First off, the FBI did not have nearly as many home-grown terrorists to keep track of back in the early 1960’s when most Americans sought stability after the horrors of WW II. Secondly, how could the agency not be aware of Oswald? The guy practically walked around with a neon sign around his neck that said, “Kick me, I’m a Communist.”
In the Cold War era, Oswald traveled to the Soviet Union, tried to defect and, when refused, married a Soviet citizen. Oswald also traveled to Mexico and visited the Soviet and Cuban Embassies. When he was refused a Visa, Oswald reportedly stormed out saying, “I’m going to kill Kennedy for this.” Know who wrote the memo relating this story? Um, J. Edgar Hoover, the uber boss of the FBI. All this information, by the way, comes from the book “A Cruel and Shocking History: The Secret History of the Kennedy Assassination” by former New York Times reporter Philip Shenon. The book came out in 2013 and largely relates all that the FBI and CIA hid from the Warren Commission, the body that looked into the Kennedy Assassination.
The book also recounts the story of how Oswald reacted to the FBI trying to interview his wife Marina. Oswald reportedly wrote a note to the FBI agent involved telling him he would blow up the FBI headquarters in Dallas. The agent later told reputable sources that he was ordered to destroy that note after JFK’s assassination.
It’s no comfort to know that the FBI has been screwing up as long as it’s been interviewing potential terrorists but it is instructive.
I was in a local Key Food supermarket the other day when the ’60s classic “Different Drum” featuring Linda Ronstadt came blasting through the store’s sound system. I stopped right there in the produce aisle and just listened with wonder, yes, and admiration. The song has always been a favorite of mine and I had completely forgotten about it.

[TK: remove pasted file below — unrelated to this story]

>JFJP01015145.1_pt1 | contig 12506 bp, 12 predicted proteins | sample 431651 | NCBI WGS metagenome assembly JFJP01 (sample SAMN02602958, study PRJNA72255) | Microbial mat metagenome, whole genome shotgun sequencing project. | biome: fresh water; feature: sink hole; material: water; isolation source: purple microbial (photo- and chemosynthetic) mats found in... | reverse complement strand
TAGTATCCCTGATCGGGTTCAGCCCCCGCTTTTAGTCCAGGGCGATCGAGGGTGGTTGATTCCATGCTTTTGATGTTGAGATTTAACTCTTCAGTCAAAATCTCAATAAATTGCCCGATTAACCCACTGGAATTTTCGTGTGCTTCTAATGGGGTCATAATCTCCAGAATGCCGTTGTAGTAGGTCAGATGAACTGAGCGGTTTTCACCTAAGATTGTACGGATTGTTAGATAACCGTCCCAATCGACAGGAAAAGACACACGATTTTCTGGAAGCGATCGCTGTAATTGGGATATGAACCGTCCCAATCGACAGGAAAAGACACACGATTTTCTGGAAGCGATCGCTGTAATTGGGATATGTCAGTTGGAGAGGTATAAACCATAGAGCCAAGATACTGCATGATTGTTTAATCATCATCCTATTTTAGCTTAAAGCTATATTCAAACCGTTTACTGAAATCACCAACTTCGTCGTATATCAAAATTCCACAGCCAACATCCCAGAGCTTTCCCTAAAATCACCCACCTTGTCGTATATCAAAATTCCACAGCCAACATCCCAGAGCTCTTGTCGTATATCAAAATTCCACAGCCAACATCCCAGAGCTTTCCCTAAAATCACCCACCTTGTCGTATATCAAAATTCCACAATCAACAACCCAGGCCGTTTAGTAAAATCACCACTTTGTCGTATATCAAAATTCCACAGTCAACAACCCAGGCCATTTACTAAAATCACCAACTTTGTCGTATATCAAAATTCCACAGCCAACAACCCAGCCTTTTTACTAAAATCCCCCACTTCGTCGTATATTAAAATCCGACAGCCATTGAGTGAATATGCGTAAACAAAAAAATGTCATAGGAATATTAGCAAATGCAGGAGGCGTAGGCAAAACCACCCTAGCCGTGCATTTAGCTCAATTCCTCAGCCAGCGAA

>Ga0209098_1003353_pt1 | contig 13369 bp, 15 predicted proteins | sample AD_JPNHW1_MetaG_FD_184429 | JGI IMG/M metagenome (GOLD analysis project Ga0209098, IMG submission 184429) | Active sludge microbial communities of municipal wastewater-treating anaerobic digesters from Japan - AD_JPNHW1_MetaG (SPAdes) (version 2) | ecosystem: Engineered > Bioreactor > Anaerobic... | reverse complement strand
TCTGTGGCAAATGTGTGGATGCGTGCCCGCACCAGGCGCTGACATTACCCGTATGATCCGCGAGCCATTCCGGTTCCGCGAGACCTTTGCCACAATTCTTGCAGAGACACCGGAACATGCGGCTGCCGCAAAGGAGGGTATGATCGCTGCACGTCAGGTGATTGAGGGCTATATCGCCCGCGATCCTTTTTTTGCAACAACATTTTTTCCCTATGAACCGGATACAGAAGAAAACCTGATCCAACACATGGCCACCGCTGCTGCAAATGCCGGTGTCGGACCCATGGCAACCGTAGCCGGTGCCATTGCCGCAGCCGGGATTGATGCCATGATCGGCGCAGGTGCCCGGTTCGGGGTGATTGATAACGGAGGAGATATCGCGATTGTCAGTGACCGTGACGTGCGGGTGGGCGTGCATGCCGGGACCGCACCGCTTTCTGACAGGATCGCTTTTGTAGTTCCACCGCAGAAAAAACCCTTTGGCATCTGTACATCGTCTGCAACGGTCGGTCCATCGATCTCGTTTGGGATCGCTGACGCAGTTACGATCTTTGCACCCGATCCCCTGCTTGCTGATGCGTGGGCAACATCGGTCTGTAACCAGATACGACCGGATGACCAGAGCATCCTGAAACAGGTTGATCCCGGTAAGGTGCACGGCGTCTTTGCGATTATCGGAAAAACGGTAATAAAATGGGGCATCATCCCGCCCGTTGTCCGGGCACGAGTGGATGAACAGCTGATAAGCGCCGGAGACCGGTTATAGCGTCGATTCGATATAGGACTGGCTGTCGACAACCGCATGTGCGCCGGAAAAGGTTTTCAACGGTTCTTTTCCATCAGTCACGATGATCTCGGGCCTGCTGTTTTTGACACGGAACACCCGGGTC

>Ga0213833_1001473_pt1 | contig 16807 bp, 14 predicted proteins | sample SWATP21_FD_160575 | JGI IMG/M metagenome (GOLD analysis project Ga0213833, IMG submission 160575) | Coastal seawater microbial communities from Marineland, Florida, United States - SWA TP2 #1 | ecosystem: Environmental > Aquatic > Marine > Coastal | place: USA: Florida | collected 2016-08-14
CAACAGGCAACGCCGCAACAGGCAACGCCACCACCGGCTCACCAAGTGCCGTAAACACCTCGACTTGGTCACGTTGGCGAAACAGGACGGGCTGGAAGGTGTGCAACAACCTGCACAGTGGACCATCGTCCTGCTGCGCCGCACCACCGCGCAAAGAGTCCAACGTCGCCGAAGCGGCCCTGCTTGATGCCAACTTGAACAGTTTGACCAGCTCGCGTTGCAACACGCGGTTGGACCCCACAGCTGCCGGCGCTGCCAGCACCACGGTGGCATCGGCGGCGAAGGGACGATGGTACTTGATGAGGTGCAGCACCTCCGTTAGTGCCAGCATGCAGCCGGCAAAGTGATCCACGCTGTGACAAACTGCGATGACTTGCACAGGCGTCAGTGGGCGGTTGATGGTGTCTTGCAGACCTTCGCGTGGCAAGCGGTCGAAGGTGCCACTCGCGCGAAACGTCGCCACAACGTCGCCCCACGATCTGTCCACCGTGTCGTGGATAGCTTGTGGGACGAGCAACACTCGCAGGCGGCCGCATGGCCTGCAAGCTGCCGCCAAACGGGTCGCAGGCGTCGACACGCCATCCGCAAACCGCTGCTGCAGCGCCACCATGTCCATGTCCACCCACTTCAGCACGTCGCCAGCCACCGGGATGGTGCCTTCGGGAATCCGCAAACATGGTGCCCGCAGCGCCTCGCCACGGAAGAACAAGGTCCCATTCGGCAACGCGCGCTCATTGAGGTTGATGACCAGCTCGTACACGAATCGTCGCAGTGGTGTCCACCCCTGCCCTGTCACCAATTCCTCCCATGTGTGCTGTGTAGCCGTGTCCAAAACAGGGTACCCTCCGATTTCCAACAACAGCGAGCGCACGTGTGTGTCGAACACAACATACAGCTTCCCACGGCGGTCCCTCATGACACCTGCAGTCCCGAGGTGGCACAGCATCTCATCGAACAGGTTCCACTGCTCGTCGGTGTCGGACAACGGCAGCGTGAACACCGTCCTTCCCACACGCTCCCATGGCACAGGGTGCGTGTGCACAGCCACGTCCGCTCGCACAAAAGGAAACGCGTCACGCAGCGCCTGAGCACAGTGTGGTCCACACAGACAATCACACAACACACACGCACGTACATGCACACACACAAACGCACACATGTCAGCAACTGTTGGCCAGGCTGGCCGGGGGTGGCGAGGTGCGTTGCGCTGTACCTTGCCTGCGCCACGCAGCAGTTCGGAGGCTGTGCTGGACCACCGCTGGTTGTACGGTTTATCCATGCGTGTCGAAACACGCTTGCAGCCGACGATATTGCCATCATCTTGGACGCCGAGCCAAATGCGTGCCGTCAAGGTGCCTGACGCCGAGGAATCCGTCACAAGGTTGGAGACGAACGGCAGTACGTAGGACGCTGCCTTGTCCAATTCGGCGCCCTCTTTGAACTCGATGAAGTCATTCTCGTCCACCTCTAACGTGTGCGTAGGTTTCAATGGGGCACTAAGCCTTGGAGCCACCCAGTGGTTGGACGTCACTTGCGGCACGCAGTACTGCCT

The moment I got home, I went to add it to my Spotify list but it was nowhere to be found. Of course! Because it was not a Linda Ronstadt song–it was released when she was the lead singer of the Stone Poneys.
As I listened again and again, I gained more and more respect for whomever wrote this gem. It’s a minor masterpiece, not just the melody but the lyrics and pretty much everything about it. Like Brian Wilson’s “God Only Knows,” “Different Drum” is a perfect song.
I began to wonder who wrote it and if he or she had written anything else. I knew it probably was not Ronstadt who was more an interpreter of songs. As an aside, it’s always bothered me that, while we go overboard in our critiques of novels and films, we rarely give the same treatment to pop songs (outside of the Beatles), songs that hit us on a visceral level and still do.
Thanks to the internet, I didn’t have to look too far to learn that “Different Drum” was written by Mike Nesmith of The Monkees. In fact, he offered it to the producers of the TV show who sniffed that it was not a Monkees’ song.
Instead, he gave it to a group called the Greenbriar Boys whose slowed-down, folk-style recording doesn’t have any of the magic that Ronstadt brought to the song. Actually, it was producer Nik Venet–credited with discovering the Beach Boys–who heard the song and thought it should be arranged differently and made more commercial.